SQL Server Driver for PHP: Understanding Windows Authentication
In my last post, I provided an overview of using the SQL Server Driver for PHP. One of the driver features I didn’t mention in that post is the support for Integrated Windows Authentication when connecting to a server. So, that’s what I’ll take a closer look at in this post.
I must confess that when I first tried using Windows authentication with the driver, I was puzzled. I was logged in to my computer as Microsoft\brian.swan, and I know that is a valid login for my database server. But every time I tried to connect, I got this error:
Login failed for user 'NT AUTHORITY\IUSR'
Where did the NT AUTHORITY\IUSER identity come from, and why was it being used to connect to my server? Why wasn’t my identity used in the connection attempt? I had some digging to do.
The syntax for using Windows Authentication with the driver was easy: omit the UID and PWD entries in the $connectionOptions array when you establish a connection:
$serverName = “(local)”;
$connectionOptions = array(“Database” => “TestDB”);
// Because UID and PWD are not specified in the connection options,
// the connection is made with Windows Authentication.
$conn = sqlsrv_connect($serverName, $connectionOptions);
But understanding what identity was being used in the connection attempt was confusing. What helped clear up my confusion was learning this: The identity that is used to connect to the server will always be the identity of the process in which PHP is running. That may be a bit oversimplified (impersonation allows the process to temporarily use a different identity), but understanding this allowed me to move forward. After some more digging and some experimentation, I found I needed to answer two questions to know what identity would be used in the connection attempt:
1) What was the authentication mode for IIS? (Anonymous authentication? Windows authentication? Both?)
2) Was impersonation for the FastCGI module on or off? (i.e. Was the fastcgi.impersonate setting in my php.ini file set to 0 or 1?)
Here’s what I found:
A. IIS Anonymous Authentication enabled and fastcgi.impersonate = 1: Because I was connecting to IIS anonymously, the built-in anonymous account (which is NT AUTHORITY\IUSER by default in IIS 7.0+) was impersonated. So, my connection attempt failed because this identity does not map to a valid login on my server.
B. IIS Anonymous Authentication enabled and fastcgi.impersonate = 0: Because impersonation was off, my identity was not used as the identity of the PHP process. Instead, the actual identity of the PHP process was used in the connection attempt. In IIS 7.5, the identity of the PHP process depends on the identity of the application pool it is running in. In this case, PHP was in the default application pool and the identity used in the connection attempt was IIS APPPOOL\DefaultAppPool (so my connection attempt failed). This article provides more information about different versions of IIS and the identity of applications: Who is my IIS Application Process Identity?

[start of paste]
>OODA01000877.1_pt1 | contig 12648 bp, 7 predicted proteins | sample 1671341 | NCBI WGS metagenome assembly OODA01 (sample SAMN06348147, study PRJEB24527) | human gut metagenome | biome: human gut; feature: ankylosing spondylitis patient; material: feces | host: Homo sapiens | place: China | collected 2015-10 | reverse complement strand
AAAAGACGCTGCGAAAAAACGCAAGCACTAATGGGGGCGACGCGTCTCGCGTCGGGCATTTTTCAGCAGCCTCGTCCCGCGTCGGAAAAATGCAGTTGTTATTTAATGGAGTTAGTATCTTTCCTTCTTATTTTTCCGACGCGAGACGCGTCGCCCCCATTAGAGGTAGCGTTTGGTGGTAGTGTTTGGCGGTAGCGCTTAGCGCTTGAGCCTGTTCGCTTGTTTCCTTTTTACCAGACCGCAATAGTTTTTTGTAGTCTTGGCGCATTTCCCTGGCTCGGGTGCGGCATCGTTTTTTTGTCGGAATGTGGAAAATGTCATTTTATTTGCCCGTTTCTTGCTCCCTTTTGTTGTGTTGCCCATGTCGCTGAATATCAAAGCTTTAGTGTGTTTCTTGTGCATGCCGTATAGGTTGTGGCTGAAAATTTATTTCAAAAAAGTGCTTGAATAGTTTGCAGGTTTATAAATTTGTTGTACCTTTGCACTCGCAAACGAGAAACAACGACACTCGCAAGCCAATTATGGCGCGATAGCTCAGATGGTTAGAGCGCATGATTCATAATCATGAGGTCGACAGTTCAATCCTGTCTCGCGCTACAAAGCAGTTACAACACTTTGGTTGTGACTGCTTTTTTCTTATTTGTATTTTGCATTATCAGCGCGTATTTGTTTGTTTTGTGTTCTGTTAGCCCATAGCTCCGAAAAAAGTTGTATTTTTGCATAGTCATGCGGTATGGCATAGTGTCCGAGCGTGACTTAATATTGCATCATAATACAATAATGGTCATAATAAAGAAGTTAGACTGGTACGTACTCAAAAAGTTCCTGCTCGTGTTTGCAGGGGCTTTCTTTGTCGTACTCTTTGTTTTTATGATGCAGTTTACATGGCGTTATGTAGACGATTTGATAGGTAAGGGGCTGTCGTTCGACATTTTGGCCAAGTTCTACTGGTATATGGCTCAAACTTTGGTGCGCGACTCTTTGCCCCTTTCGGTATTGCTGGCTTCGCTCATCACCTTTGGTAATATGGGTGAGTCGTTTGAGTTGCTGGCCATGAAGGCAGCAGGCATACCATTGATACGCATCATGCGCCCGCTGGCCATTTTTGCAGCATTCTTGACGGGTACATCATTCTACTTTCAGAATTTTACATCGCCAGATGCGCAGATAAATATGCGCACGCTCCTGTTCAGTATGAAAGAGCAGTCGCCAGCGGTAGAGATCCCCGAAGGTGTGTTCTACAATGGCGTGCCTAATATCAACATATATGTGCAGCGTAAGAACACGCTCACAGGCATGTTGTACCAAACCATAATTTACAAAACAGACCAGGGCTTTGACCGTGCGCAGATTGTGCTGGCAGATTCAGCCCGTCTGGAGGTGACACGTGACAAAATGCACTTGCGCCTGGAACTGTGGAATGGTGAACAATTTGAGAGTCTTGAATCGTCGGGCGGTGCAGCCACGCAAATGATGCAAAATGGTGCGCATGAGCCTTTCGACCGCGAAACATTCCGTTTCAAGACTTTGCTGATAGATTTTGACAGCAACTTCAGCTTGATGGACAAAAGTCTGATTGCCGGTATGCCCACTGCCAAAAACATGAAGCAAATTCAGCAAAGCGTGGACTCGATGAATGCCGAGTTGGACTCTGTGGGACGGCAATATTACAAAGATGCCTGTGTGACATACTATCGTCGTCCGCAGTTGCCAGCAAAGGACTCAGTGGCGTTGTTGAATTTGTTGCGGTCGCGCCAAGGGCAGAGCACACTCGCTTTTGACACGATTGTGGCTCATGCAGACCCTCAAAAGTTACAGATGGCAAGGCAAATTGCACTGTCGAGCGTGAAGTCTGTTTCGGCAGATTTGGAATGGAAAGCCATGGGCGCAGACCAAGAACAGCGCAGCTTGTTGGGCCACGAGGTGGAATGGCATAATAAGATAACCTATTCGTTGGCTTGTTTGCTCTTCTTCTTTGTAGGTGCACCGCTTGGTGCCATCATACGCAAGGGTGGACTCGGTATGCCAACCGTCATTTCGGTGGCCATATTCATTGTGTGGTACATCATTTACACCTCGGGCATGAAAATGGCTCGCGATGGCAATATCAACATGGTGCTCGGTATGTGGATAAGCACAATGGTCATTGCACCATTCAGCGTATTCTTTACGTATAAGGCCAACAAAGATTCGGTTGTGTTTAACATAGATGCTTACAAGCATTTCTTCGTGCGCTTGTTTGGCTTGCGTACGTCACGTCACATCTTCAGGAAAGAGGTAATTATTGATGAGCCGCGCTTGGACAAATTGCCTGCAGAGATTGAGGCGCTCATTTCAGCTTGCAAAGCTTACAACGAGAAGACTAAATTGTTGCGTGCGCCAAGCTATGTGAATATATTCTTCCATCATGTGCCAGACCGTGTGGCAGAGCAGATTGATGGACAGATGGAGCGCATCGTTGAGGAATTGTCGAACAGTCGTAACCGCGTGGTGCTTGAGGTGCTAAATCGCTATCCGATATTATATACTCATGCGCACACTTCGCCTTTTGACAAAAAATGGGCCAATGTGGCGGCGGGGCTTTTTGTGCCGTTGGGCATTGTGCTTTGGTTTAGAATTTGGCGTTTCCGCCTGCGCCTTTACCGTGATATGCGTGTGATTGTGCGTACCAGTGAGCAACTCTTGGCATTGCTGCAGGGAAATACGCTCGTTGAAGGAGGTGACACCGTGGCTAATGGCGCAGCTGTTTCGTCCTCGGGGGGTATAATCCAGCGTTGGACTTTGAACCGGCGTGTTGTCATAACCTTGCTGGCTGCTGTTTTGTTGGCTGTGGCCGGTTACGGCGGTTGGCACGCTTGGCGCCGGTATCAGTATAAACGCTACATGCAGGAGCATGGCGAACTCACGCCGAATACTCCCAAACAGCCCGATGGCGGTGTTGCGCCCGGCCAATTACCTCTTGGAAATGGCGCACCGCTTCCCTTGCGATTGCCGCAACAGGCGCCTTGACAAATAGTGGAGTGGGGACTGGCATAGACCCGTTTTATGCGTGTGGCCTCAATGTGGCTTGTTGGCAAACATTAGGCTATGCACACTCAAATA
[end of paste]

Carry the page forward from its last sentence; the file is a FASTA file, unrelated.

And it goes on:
C. IIS Windows Authentication enabled and fastcgi.impersonate = 1: With Windows authentication enabled (and Anonymous Authentication disabled), I connected to IIS with the identity that my Web browser was running under (Microsoft\brian.swan, the identity I logged in with). And, with impersonation on, the PHP process ran under the Microsoft\brian.swan identity. So, since that identity mapped to a valid login on my server, my connection attempt succeeded.
D. IIS Windows Authentication enabled and fastcgi.impersonate = 0: The results here were the same as with Anonymous authentication enabled and fastcgi.impersonate = 0 (the connection attempt failed). The only difference occurred when I requested the page from the Web server: a pop-up window asked for my identity when I requested the page.
E. Both Anonymous and Windows Authentication enabled: Web browsers will try to access a Web server by using anonymous authentication first. So, if both Anonymous and Windows Authentication are both enabled, the results will be the same as those above where Anonymous Authentication is enabled (A and B). For more background on this, see How IIS authenticates Web browser clients.
You can play with these settings and identities yourself:
· To turn impersonation on or off, set fastcgi.impersonate = 1 (on) or fastcgi.impersonate = 0 (off) in your php.ini file and restart your Web server.
A note about impersonation: My Web server and database server are on the same physical machine. If your client, Web server, and database server are all on different machines, the client identity may not be passed to the database server even when impersonation is on. This article has more information: IIS, Windows Authentication, and the Double Hop Issue.
Now that you know how to use Windows Authentication with the SQL Server Driver for PHP, you need to be careful. Make sure that the identity that is used to connect to the database server has only the permissions that you want it to. This article provides an overview of SQL Server security: Securing SQL Server.
I hope this helps you avoid some of the confusion I ran into with Windows Authentication and the SQL Server Driver for PHP.